Bridge: No-trump weakness

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The Independent Culture
ALTHOUGH the weak no-trump has considerable pre-emptive value and is deservedly popular, even its strongest supporters admit that its use does not always lead to the right contract.

A typical setback is the failure to detect a 4-4 major suit fit, where eight or nine tricks are available, when the responder is not strong enough to introduce Stayman. This proved another awkward hand from a pairs contest.

Love all; dealer North

North

S K 4

H K Q 8 3

D J 8 4 2

C A J 5

West

10 9 6 2

J 10 9

10 6

Q 9 4 3

East

J 5 3

A 7 5

A K Q 7 3

10 7

South

A Q 8 7

6 4 2

9 5

K 8 6 2

Playing a strong no-trump and five-card majors, most Norths opened One Diamond (in effect silencing East) and rebid One No-trump over the response of One Spade. After a diamond lead they had plenty of time for eight tricks. At one table, however, North opened One No-trump (12-14 points) and East's overcall of Two Diamonds left South with a problem. A pass seemed feeble, a double adventurous (although it would have proved a success), and South decided to contest with Two Spades.

After the lead of the ten of diamonds it became clear that he had done the wrong thing. Dummy's jack lost to the queen and, after cashing the ace, East continued with a low diamond. This gave declarer a chance. He discarded a heart from hand and, after ruffing, West switched to the jack of hearts. The king lost to the ace and East pushed through his king of diamonds. South ruffed low and was over-ruffed but now the hand was under control.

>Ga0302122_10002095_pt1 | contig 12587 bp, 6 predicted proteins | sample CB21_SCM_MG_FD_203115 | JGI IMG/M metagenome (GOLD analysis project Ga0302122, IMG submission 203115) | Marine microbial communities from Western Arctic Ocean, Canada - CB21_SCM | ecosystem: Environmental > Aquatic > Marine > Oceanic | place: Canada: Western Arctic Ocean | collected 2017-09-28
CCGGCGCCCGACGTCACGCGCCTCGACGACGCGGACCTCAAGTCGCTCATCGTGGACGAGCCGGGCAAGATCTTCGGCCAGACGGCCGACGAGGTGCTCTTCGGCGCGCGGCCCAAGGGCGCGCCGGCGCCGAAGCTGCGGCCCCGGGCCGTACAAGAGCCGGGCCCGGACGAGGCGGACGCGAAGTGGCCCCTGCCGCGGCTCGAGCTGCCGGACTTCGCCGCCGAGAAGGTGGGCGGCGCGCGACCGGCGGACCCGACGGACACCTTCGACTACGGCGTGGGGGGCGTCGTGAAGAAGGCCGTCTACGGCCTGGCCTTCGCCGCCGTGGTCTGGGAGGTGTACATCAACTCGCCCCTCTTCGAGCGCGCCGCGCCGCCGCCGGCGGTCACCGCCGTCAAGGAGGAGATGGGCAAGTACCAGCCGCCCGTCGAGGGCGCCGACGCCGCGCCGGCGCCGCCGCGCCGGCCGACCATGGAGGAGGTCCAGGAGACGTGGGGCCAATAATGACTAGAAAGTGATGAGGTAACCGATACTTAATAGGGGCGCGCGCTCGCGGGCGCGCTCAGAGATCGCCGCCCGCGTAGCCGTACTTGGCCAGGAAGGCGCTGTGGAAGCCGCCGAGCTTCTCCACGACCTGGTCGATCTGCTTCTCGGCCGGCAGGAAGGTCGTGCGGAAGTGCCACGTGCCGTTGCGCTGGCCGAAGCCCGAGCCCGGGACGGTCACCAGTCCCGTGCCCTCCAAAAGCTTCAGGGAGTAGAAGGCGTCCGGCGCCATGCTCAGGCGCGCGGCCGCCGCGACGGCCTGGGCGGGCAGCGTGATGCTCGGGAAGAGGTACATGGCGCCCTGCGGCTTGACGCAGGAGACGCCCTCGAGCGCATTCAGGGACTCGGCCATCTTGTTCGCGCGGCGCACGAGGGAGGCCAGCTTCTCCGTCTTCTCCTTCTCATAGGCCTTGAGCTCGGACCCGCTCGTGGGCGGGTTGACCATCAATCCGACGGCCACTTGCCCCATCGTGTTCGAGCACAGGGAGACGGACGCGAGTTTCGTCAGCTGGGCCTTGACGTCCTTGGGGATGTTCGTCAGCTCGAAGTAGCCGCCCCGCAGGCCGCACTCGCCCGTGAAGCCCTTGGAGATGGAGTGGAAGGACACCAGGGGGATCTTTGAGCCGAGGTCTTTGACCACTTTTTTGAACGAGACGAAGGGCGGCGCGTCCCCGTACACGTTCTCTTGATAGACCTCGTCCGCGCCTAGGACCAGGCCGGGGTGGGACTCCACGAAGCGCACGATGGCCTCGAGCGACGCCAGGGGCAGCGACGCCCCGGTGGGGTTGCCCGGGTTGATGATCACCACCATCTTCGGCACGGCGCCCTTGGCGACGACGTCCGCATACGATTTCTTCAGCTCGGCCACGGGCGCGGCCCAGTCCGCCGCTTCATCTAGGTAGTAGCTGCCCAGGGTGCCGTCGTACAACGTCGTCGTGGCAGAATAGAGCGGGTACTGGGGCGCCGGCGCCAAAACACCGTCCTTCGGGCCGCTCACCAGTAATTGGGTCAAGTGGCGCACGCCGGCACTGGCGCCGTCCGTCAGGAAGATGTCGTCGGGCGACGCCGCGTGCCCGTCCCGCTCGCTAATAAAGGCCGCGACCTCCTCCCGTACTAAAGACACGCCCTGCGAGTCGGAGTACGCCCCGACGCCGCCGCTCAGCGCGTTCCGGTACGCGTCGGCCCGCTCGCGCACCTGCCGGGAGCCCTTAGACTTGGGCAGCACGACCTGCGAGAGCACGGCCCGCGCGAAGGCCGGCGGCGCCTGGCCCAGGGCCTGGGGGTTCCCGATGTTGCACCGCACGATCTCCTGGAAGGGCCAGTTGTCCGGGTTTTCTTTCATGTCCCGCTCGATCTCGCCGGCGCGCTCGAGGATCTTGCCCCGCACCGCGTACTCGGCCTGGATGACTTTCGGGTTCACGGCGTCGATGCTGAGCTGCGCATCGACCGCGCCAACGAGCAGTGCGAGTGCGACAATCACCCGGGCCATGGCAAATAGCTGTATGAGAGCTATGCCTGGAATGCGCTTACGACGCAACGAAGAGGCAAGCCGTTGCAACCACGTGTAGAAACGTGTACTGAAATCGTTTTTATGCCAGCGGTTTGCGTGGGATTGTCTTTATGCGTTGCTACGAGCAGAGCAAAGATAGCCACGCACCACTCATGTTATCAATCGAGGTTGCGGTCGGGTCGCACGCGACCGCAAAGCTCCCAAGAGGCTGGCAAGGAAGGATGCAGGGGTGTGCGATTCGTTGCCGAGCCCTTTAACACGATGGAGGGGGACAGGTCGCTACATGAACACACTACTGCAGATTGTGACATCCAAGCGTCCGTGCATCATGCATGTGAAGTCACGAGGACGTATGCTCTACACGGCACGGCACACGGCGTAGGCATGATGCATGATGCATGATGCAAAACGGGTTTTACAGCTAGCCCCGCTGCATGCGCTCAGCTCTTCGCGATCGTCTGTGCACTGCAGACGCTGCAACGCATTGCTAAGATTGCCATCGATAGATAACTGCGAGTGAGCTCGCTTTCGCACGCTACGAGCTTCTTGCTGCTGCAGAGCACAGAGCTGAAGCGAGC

Declarer won the next heart lead on the table and drew trumps in three rounds. On the last West found himself in trouble. Forced to keep his nine of hearts in front of dummy, he parted with a club. Now a finesse of the jack of clubs gave South the last four tricks. It was a lot of hard work to end with a score of 110 points to compare with everybody else's 120.

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